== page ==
I guess I just really liked those songs and was a little frustrated that I wasn’t able to share them on the air. Maybe I wanted to share the messages contained in the songs, or maybe I just wanted to share the music. I’m sure it was probably a little bit of both. I do agree with Todd Snider in the song “Mission Accomplished” when he compares the Bush administration to someone driving a car off a cliff and calling it flying, but I also just really love the rolling Bo Diddley beat that powers the song along with Todd’s wailing harmonica. I know I’d still love the song if Todd were to keep the same music but change the lyrics to make it a love song or something crazy about how much he loves asparagus.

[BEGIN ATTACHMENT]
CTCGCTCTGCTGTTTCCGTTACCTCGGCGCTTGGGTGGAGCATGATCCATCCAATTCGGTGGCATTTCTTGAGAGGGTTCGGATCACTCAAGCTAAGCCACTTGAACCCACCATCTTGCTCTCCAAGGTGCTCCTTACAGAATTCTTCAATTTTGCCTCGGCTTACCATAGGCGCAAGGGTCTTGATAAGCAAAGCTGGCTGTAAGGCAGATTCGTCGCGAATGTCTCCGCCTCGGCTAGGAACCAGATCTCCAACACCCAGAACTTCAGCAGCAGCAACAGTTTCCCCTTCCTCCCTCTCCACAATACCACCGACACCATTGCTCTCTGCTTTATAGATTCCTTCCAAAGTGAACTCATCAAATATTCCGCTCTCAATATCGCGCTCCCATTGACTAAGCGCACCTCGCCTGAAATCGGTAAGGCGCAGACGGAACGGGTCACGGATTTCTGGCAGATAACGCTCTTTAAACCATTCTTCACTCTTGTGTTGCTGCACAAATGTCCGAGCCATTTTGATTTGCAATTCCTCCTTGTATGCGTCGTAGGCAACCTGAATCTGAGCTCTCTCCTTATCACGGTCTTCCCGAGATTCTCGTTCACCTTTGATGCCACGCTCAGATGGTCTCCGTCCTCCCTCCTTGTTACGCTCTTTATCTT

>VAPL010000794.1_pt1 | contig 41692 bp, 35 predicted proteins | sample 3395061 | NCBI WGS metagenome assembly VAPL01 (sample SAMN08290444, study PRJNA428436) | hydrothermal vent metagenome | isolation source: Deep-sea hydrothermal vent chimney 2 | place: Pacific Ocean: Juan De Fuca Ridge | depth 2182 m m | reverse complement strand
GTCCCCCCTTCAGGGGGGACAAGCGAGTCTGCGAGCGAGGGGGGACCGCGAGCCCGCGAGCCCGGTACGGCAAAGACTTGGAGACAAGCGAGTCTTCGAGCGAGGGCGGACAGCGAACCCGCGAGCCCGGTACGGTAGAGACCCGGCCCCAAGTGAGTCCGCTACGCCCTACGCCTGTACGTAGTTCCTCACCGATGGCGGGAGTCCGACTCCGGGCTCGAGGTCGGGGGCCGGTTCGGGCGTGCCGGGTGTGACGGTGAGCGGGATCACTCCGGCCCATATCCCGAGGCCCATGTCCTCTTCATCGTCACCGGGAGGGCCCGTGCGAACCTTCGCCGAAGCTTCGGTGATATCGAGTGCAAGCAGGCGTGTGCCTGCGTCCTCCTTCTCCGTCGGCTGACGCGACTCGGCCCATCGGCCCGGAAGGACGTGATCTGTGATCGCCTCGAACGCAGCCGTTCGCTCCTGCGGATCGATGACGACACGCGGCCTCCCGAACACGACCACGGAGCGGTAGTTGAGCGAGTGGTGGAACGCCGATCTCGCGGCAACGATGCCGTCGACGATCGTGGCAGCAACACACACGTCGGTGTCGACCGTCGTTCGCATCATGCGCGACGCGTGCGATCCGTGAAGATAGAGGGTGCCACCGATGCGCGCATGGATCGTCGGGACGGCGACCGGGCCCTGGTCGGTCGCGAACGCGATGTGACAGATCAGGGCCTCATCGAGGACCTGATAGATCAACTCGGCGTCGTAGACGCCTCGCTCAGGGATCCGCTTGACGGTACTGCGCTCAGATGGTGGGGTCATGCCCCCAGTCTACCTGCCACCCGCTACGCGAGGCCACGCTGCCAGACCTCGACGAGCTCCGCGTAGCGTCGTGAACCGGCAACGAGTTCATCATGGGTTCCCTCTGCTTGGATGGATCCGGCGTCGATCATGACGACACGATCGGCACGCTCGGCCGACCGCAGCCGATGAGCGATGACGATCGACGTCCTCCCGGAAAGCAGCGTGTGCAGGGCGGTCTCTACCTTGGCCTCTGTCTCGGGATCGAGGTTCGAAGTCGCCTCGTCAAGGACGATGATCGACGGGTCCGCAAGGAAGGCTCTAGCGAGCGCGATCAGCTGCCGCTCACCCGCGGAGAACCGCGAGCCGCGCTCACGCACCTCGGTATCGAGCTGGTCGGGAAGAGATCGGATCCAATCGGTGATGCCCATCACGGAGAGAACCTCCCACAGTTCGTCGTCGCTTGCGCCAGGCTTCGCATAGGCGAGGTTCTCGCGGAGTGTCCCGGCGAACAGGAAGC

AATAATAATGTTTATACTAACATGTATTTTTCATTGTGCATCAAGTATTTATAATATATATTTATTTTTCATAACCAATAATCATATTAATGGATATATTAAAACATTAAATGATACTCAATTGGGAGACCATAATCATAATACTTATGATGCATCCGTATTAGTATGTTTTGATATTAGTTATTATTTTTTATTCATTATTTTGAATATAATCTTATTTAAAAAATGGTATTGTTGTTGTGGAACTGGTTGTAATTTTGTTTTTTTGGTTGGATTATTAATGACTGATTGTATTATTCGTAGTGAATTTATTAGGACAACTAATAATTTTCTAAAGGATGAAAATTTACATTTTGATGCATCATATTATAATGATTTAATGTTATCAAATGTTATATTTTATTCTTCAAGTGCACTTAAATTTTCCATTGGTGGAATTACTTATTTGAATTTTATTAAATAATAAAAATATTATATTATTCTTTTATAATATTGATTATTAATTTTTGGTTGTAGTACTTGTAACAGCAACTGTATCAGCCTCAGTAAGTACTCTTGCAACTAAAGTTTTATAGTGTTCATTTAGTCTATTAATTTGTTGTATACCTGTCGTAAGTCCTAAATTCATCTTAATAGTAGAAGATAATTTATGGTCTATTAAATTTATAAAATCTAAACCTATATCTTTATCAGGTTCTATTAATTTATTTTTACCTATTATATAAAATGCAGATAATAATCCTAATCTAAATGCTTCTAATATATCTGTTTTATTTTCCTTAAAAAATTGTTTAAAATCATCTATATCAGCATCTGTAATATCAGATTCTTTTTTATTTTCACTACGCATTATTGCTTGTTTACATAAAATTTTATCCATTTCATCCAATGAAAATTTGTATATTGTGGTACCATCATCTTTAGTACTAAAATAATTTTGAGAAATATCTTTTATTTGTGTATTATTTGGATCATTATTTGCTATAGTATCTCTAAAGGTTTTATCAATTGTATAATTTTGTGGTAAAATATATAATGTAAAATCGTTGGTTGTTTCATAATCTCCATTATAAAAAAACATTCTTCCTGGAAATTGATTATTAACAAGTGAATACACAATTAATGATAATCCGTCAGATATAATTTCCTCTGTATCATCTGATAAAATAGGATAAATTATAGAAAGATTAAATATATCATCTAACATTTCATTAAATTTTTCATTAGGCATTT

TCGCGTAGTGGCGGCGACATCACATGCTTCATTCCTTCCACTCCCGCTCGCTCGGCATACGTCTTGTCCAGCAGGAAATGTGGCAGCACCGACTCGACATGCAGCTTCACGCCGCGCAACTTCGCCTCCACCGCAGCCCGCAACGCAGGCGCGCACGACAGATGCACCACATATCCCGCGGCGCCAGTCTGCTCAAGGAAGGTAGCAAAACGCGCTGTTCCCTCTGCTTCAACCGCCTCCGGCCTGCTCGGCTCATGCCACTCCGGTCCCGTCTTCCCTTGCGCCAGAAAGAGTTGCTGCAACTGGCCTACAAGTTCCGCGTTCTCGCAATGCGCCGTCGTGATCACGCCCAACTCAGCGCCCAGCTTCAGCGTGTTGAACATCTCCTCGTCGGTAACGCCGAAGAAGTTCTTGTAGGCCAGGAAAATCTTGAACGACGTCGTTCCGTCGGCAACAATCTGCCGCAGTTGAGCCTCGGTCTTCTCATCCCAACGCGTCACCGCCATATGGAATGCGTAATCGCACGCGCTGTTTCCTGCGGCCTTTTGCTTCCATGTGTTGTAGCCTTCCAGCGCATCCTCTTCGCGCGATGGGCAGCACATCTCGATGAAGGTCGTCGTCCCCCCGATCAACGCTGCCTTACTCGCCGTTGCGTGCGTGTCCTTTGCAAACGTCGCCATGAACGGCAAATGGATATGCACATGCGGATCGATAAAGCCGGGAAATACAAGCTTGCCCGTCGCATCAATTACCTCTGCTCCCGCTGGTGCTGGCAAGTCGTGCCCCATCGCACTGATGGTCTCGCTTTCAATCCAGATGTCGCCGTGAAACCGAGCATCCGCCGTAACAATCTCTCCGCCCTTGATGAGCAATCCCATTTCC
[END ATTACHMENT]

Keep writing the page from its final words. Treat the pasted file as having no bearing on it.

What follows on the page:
Would I still like it if he were singing about issues I disagree with such as the weakening of environmental standards or denying rights to same sex couples? I doubt it.

I’m not trying to spark a left vs. right debate. I’m just citing this as an example. My real question is more about how much an artist’s political views color your enjoyment of their work. If an artist you like reveals an affiliation that is in opposition to yours, do you back off of your fandom? Do you care who Ralph Stanley is voting for? Do you care where Aaron Tippin wants to drill? Are you interested in hearing what the artist believes in, or do you just want them to shut up and entertain you?

One more story and then we’ll open the floor for discussion.